The Fishing Corner: Cross your fingers for good fortune at fall salmon season

Western Washington fishing report from Larry Dublanko

Anglers are crossing their fingers and hoping for two things to pan out in regards to the fall inland salmon season. These are critical for us to have a valid fishing season unlike that of last year.

First, let’s hope there are no further changes or restrictions with the upcoming regulations. This would mean that if things stay as they are, there will be some salmon fishing in most of our Grays Harbor rivers.

Second, it would be essential for us to have a decent run of salmon. It would also be helpful to have cooperation from the weather itself. It wouldn’t matter if the fish were available, and yet the rains, or lack of them, prevented anglers from accessing them.

Although we have already had a cooler August, we can now expect to see cool “fall air” move in for the month of September. This will help to cool river water during the evening and preserve the habitat for both salmon and steelhead. Additional rain in proper amounts would help as well.

As is always the case, the earliest inland salmon fishery is at Willapa Bay. The current availability to retain four adult salmon makes this fishery very appealing. In addition, the two pole endorsement option adds to the popularity of this Marine Area 2-1 fishery. Of course, this fishery has been well underway for quite some time. The September up surge will only make it even more attractive for anglers.

The Grays Harbor fishery, known as Marine Area 2-2, won’t get started until the first of October. The retention of one adult and the release of all wild Chinooks will seem very limiting to most fishers. Currently, anglers are able to access what is known as the North Bay segment of Grays Harbor. Here anglers are permitted to retain two adult salmon, however all wild coho must be released.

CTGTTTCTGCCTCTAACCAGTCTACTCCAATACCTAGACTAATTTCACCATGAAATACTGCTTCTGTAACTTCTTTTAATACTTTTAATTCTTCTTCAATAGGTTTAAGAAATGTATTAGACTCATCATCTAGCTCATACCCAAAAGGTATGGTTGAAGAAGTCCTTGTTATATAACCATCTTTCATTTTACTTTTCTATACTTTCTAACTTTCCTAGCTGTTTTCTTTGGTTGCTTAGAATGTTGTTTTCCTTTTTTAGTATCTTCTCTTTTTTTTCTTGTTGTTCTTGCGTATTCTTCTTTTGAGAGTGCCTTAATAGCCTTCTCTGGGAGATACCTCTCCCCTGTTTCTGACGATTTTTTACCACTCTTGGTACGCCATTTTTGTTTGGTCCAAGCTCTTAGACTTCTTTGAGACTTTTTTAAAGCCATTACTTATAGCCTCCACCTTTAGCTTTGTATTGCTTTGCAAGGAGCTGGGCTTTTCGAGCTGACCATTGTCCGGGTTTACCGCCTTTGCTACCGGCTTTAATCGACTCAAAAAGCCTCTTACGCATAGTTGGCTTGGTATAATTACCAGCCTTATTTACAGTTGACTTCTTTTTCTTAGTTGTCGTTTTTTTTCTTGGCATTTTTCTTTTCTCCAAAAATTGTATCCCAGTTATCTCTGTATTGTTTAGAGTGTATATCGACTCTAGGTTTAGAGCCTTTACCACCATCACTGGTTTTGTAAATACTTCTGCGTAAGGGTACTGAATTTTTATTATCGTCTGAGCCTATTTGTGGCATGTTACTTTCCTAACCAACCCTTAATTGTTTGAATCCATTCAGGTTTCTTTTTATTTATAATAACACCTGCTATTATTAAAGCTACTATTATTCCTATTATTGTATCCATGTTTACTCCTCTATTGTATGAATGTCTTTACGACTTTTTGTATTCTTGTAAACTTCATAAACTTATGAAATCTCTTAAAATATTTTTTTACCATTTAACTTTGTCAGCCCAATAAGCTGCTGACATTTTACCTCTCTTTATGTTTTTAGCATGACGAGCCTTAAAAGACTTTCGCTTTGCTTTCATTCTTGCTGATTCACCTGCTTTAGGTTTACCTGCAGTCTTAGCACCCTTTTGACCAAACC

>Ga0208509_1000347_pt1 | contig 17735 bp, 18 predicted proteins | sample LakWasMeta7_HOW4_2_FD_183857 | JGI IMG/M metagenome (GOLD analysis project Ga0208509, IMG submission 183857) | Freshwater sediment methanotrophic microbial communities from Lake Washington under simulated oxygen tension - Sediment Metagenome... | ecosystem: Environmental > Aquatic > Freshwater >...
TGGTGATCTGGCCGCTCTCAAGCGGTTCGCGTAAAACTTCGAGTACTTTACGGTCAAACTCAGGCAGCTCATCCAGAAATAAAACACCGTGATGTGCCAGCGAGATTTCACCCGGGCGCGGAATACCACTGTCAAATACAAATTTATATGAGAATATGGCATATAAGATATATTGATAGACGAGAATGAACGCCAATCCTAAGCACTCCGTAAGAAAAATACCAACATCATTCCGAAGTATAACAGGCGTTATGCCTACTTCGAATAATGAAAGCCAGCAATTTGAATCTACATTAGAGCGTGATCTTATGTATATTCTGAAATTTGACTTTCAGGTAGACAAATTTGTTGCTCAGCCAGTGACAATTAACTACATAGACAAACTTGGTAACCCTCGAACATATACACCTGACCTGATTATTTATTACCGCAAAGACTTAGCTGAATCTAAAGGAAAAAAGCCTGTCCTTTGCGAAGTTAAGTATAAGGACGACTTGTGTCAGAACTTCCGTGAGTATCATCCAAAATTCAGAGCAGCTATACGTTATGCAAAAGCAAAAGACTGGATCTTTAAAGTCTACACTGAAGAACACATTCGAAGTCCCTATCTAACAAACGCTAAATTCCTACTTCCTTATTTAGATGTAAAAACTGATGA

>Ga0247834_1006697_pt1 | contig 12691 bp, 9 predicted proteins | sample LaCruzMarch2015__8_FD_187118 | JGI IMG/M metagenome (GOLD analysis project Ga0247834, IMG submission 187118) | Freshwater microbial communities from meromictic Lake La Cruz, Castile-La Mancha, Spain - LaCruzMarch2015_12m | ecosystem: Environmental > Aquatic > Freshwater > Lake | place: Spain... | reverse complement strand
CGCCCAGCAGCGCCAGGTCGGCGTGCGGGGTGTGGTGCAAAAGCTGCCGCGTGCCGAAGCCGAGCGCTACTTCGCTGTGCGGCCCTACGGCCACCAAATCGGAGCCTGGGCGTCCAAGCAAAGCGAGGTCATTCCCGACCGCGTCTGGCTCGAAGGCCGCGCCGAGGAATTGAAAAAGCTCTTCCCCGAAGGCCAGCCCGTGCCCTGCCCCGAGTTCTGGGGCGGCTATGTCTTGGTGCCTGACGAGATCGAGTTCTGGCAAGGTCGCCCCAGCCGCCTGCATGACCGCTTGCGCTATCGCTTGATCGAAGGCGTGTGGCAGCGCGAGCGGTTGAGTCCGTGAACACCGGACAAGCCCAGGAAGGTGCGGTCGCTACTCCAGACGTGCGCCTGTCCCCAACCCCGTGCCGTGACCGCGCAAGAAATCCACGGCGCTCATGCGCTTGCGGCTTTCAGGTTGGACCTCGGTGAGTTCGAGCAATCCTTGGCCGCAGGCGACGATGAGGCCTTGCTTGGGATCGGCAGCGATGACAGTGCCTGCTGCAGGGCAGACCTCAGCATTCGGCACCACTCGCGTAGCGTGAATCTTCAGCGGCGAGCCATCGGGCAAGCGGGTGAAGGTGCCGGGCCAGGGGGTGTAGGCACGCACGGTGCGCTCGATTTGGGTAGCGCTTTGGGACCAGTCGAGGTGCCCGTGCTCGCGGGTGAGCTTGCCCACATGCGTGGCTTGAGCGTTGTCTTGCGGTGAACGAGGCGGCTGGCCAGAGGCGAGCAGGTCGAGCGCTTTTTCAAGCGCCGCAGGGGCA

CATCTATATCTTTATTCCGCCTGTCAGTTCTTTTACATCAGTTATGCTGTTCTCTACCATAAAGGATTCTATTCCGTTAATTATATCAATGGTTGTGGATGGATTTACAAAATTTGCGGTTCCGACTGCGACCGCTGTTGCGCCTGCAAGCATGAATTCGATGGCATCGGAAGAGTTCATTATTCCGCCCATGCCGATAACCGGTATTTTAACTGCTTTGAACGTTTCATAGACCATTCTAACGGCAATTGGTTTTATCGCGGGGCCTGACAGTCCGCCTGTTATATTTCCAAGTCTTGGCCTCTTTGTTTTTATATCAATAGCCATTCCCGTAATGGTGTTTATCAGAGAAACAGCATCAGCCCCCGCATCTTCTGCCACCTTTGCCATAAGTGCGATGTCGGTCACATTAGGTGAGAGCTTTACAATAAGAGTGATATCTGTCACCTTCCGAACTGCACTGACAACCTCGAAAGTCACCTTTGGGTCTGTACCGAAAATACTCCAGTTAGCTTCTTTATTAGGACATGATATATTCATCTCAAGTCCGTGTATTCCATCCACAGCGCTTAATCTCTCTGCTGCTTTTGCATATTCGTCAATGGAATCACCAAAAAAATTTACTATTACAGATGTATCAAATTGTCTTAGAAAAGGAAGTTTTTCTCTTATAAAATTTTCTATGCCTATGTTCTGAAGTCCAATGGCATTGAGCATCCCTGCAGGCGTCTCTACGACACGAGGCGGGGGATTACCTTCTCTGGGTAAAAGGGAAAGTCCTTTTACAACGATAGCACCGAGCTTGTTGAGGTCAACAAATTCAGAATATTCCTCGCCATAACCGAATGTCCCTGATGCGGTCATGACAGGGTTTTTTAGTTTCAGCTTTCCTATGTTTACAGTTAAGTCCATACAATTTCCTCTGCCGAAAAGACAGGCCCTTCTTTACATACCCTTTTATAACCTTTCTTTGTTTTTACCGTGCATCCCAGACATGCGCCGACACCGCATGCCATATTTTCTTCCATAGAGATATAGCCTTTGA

These three fisheries — Willapa Bay and the two Grays Harbor segments — serve the sports fisher until the coastal rivers open completely to salmon fishing.

Anglers are pin pointing steelhead locations in our region. Once these fish are located, it becomes a matter of persistence before there is a connection between angler and fish.

As the summer months close many anglers are needing to make the seasonal adjustments into the many fisheries before us. Minimal attention is given to steelhead and sea-run cutthroat trout. Everything changes as we move into the pursuit of salmon. This includes fishing vessels, gear and lures. This adjustment tends to move rather slowly, but things can ramp up real quickly once the word is out that fish are being caught in sizable numbers.

So, we are at that stage where anglers are still engaged with fishing blue water, focusing on steelhead here and there and more earnestly looking over Marine areas 2-1 and 2-2.

The serious pursuits of fish in late summer can be impacted greatly by time and schedules. People are getting busy entering into the fall activities. However, the dedicated will find a way to wet a line.